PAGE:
Marshalltown, IA

Influent Pump Station and Grit Removal (28 MGD)

  • Client City of Marshalltown
  • Type Wastewater
  • Services Evaluation, Design, Construction
  • Project Manager Keith Hobson, P.E., BCEE
  • Project Engineer Lance Aldrich, P.E., BCEE

Challenge

The Influent Pumping Station and Pretreatment Building at the WPCP were constructed in 1987 to transport wastewater flows to the treatment plant and excess flow to the holding lagoon. The vertical pumps had experienced excess wear from grit and high speed operation so pump replacement was desired. The city needed additional raw wastewater pumping capacity as well as the ability to remove grit from their wastewater system.

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2.SOLUTION

The pump station and pretreatment building were constructed to provide for transport of wastewater flows to the treatment plant and the excess flow holding lagoon. This project incorporated fine screening with Aquaguard moving screens and Eutek Teacup free vortex grit removal units.  Automatic blowdown valves periodically deliver the grit slurry to the Grit Snail for grit separation and dewatering.  The dewatered grit is deposited onto a belt conveyor, which also transports screenings, for deposit into a dumpster located in an adjacent room. A lime system also provides stabilization of the material.

Feature

The pump station includes six pumps with a firm capacity of 28 MGD. Maintaining operation and providing higher efficiency, lower maintenance pumps were the project goals. In 2002, FOX Engineering investigated several options to replace the existing raw wastewater pumps. Newer pumps were identified that could produce higher efficiency results with lower speed operation and hardened materials for better abrasion resistance.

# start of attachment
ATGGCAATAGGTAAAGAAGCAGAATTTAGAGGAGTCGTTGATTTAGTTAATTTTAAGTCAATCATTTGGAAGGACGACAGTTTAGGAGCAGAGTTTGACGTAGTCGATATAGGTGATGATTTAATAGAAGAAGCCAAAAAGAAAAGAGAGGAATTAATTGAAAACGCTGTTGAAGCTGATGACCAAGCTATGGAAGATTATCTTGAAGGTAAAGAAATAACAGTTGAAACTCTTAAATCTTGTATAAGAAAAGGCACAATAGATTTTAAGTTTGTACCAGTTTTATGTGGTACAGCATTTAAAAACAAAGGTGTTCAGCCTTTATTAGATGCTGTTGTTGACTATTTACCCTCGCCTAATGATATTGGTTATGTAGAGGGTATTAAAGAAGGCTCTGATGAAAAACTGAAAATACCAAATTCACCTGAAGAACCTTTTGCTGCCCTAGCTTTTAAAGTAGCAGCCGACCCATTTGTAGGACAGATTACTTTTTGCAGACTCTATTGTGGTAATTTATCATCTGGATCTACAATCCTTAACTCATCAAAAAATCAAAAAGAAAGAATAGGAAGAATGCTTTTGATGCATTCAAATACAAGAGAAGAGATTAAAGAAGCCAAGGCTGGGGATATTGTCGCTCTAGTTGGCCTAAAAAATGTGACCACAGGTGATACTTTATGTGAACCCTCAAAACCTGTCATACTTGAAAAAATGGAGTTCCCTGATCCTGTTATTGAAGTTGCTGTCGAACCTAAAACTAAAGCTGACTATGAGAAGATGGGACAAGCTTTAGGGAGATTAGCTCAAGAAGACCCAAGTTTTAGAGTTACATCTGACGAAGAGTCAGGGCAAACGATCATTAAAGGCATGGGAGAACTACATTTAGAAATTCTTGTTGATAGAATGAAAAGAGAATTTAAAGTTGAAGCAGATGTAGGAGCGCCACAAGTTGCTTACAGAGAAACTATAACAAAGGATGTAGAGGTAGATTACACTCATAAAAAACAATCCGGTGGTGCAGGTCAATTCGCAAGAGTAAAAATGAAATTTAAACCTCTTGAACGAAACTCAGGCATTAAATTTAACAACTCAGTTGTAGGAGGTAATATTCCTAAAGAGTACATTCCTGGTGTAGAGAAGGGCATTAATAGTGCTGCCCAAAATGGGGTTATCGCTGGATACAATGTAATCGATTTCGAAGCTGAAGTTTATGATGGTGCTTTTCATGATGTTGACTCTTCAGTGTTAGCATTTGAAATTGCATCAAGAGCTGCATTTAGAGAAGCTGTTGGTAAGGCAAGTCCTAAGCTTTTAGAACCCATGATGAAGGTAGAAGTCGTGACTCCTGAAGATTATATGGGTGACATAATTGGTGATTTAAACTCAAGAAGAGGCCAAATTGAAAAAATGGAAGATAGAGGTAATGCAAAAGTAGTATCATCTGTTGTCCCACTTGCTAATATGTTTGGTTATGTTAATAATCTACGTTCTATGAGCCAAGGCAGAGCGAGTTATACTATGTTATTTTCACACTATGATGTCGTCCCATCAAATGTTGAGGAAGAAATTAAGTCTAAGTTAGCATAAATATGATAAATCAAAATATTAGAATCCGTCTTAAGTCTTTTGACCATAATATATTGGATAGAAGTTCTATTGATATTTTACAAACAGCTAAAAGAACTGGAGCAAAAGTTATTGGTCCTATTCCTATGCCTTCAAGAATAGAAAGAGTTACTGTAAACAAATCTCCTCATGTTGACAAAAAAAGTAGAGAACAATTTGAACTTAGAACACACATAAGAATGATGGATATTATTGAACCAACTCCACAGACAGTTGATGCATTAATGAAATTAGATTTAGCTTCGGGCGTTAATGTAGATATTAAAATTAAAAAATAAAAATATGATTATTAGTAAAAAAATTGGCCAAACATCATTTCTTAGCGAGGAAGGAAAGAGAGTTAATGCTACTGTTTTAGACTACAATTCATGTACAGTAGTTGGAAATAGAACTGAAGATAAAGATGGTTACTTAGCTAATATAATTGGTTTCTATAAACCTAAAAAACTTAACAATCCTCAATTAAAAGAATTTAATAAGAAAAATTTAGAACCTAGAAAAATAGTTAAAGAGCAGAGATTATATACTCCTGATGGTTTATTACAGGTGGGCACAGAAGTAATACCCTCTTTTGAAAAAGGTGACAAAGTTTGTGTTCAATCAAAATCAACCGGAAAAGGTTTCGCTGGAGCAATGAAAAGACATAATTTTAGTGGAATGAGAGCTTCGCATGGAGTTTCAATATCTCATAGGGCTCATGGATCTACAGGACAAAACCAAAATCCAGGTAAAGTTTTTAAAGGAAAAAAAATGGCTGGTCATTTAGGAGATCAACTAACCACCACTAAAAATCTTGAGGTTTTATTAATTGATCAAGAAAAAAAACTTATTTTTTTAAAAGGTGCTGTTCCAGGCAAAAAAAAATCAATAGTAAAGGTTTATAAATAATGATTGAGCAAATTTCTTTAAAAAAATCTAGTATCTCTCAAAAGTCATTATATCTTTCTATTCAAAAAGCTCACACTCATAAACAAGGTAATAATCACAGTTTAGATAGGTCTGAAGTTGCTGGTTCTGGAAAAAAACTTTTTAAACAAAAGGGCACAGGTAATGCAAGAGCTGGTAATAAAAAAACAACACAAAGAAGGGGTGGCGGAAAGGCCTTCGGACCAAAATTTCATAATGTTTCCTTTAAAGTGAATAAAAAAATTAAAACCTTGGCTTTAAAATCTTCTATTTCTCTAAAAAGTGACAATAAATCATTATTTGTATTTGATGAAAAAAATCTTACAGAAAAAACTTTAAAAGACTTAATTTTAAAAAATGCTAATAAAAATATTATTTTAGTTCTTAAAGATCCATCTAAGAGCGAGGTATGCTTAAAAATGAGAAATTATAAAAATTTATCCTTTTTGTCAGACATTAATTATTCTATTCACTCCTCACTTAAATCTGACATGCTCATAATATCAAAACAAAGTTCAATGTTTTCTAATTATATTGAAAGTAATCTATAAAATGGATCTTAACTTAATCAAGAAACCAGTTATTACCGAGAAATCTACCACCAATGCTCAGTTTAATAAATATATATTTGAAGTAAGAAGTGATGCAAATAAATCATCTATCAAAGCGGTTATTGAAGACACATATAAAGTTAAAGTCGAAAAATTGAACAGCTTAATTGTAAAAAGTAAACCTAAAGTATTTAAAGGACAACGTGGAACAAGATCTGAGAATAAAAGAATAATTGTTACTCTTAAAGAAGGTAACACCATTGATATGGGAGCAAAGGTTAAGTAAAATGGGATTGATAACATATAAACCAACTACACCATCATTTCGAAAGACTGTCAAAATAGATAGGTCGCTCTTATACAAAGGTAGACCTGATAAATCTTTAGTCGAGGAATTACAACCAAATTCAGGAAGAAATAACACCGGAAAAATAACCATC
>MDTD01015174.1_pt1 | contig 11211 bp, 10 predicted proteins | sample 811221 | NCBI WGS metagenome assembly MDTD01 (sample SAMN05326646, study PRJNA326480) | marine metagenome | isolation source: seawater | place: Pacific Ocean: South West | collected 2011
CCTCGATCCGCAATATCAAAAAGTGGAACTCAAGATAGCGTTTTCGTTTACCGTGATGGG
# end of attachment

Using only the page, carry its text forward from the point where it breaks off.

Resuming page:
The wetwell top slab required additional structural support for the new pumps; the construction was managed with the divided wetwell to provide continuous operation during replacement.

The project addressed additional important needs: UV disinfection, dome covers for final clarifiers, jet aeration, and RAS (return-activated sludge) and WAS (waste-activated sludge) pumping.

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OUTCOME

At the time, the grit units (14+ MGD) were the largest forced vortex grit units in Iowa/US. Built in 1986, this system is still in good working order. Pumps were replaced in 2004 as part of a large biosolids project; and in 2010 screw pumps were added and flow equalization was expanded.

Four of the six pumps have been replaced and are operating continuously with adjustable frequency drives to pump all influent flows to the plant. The pumps are providing improved performance with less power and maintenance requirements. These design improvements should provide additional benefits throughout the extended service of the pump station.

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